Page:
[Date Prev][Date Next][Thread Prev][Thread Next][Date Index][Thread Index]
[Xylo-SDR] Signal Integrity and Board stackup issues
There are many things to take into consideration when defining a stackup
for a high-performance system. From a signal integrity perspective these
break down into 3 main categories:
1) Signal Quality and Timing
2) Power Distribution
3) SSO (simultaneous switching outputs) issues
We usually recommend that the power and ground planes be placed as close
as possible to each other in order to minimize the plane pair loop
inductance and keep the power distribution impedance low.
On a board where you are constrained to just 4 layers this can be
problematic as this forces you to place your signals on the surface
layers. This can have both SI and EMC implications.
An acceptable alternate stackup (in just 4 layers) might be like so:
Even though the power/gnd plane pairs are now a bit farther apart this
isn't a show stopper for system that don't require an ultra-low power
distribution system impedance. (i.e. an FPGA and a handful of other
ASICS and logic). For High performance CPU boards with 50 to 200 amp
transient currents this wouldn't be a good stackup as the target
impedance would be down in the milliohm range, however for a small
system such as the group is describing it can work well. In this case
you can place the low speed non-critical signals (I2C, control lines and
possibly clocks) on the outer layer. The high-speed data busses can go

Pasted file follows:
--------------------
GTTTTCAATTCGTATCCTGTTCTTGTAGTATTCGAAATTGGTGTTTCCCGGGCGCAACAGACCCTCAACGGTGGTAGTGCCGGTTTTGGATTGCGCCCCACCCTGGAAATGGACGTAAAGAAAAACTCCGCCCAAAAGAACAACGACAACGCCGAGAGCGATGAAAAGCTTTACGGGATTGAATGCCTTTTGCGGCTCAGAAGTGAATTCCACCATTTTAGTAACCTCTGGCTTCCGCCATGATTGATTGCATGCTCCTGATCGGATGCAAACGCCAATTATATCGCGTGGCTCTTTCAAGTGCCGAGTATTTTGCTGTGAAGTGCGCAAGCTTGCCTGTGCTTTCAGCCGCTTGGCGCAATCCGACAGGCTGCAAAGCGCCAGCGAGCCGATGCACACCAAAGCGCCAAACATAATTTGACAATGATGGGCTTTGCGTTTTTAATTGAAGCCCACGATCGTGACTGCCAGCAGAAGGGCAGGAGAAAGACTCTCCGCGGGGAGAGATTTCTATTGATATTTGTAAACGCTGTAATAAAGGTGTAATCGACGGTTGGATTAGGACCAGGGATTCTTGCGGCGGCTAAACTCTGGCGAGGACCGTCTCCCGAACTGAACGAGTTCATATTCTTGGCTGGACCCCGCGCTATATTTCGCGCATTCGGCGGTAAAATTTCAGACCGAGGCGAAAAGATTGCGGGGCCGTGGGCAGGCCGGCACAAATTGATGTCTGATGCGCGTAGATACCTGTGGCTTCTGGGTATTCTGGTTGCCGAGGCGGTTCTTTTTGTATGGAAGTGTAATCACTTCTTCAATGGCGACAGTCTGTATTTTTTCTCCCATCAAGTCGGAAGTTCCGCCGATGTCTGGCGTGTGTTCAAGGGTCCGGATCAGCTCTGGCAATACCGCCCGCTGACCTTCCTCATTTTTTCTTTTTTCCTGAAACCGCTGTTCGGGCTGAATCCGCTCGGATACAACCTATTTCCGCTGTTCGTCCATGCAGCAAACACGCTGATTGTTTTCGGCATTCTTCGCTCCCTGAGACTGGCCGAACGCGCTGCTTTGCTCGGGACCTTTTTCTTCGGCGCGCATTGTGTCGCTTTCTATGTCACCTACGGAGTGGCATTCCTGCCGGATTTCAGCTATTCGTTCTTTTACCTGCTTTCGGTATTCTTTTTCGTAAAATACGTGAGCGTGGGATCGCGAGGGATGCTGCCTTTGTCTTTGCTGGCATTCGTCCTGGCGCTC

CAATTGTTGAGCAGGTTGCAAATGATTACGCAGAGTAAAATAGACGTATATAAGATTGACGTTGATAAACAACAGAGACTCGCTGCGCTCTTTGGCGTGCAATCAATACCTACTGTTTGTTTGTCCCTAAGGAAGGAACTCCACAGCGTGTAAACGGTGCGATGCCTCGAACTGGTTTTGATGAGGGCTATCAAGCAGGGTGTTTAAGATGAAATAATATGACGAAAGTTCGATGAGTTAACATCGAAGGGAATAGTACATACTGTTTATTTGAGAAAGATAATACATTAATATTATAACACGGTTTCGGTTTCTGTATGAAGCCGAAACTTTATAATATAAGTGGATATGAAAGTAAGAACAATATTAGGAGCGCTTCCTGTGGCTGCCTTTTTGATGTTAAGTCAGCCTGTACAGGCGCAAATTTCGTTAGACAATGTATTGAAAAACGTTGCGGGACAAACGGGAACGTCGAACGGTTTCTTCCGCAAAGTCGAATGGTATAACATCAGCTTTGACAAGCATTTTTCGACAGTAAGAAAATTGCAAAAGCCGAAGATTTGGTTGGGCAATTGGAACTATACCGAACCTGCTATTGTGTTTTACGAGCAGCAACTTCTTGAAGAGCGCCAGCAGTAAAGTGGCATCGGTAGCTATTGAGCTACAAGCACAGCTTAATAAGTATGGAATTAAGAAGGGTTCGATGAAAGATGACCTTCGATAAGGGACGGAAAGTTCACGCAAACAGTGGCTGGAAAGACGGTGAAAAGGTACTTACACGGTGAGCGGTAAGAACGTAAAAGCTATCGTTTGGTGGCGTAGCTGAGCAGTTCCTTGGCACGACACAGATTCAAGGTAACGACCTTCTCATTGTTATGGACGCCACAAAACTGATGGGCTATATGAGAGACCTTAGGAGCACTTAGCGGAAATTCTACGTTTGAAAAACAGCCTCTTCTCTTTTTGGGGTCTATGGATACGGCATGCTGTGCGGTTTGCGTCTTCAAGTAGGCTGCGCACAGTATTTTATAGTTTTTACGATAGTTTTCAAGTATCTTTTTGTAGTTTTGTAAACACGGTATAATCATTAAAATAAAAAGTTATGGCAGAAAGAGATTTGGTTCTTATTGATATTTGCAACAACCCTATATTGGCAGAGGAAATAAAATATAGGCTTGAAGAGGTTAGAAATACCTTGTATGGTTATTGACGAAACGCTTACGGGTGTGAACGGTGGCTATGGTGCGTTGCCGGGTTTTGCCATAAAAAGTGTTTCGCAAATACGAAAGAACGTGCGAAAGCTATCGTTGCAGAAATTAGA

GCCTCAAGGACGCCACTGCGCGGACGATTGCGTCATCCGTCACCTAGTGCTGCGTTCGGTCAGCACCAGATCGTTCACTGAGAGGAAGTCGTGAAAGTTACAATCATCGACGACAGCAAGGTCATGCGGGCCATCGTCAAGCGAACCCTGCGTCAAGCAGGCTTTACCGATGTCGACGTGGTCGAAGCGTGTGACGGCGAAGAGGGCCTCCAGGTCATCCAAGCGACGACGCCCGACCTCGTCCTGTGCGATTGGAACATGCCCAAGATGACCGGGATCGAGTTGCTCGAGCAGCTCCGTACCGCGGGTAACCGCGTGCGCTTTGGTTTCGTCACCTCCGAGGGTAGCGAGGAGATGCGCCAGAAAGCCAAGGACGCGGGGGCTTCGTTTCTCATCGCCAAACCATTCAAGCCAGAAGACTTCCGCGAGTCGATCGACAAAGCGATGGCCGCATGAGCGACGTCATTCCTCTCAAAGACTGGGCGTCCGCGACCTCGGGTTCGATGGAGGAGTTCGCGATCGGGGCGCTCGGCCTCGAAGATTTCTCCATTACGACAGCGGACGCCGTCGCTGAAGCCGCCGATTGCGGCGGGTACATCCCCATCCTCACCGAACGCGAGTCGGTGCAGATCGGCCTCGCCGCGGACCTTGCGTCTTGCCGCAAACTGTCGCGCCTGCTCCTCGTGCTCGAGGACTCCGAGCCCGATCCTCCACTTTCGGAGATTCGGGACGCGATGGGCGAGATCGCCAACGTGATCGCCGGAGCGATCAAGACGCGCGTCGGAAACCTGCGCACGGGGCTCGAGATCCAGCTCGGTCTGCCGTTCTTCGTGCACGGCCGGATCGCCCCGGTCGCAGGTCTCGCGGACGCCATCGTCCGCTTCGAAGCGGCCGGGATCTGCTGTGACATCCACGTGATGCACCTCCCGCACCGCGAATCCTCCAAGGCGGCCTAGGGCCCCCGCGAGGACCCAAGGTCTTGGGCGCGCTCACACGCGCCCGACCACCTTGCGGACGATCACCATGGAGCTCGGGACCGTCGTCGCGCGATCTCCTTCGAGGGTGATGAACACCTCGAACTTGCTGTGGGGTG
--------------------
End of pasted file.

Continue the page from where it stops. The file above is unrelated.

on the inner layers.
If you can justify 6-layers then the following stackup might be a good
This provides a good low impedance power distribution system, both
signal layers on internal stripline layers, and perhaps more
importantly, for FPGA applications with lots of output drivers
switching, good balanced return paths to minimize SSO problems.
Besides selecting a good initial stackup there is the issue of PDS
decoupling to address. There are different considerations for core power
as compared for IO power. And different things to be addressed for a
back-plane as compared to a processor board.
I'd be happy to work with the team on these SI issues. At 133MHz you
definitely need to pay attention to SI issues but in the grand scheme of
things, 133 MHz is still a pretty low speed buss compared to what the
industry is dealing with these days.
Senior Signal Integrity Staff Engineer
Product Technology Department
Advanced Package R&D
>However, the question remains! How DO we design our buss to go the 133
>PCI standard or increasing speeds in the later PCI standards. (800 mhz
>beyond?) Can we even go 24 mhz to the FPGA, divide by 2 and send it
>I would hate to design and produce a motherboard which couldn't even
>I2C stuff without causing noise everywhere else. This needs to be
>Any suggestions as to where to go with a quiet, high speed MB design?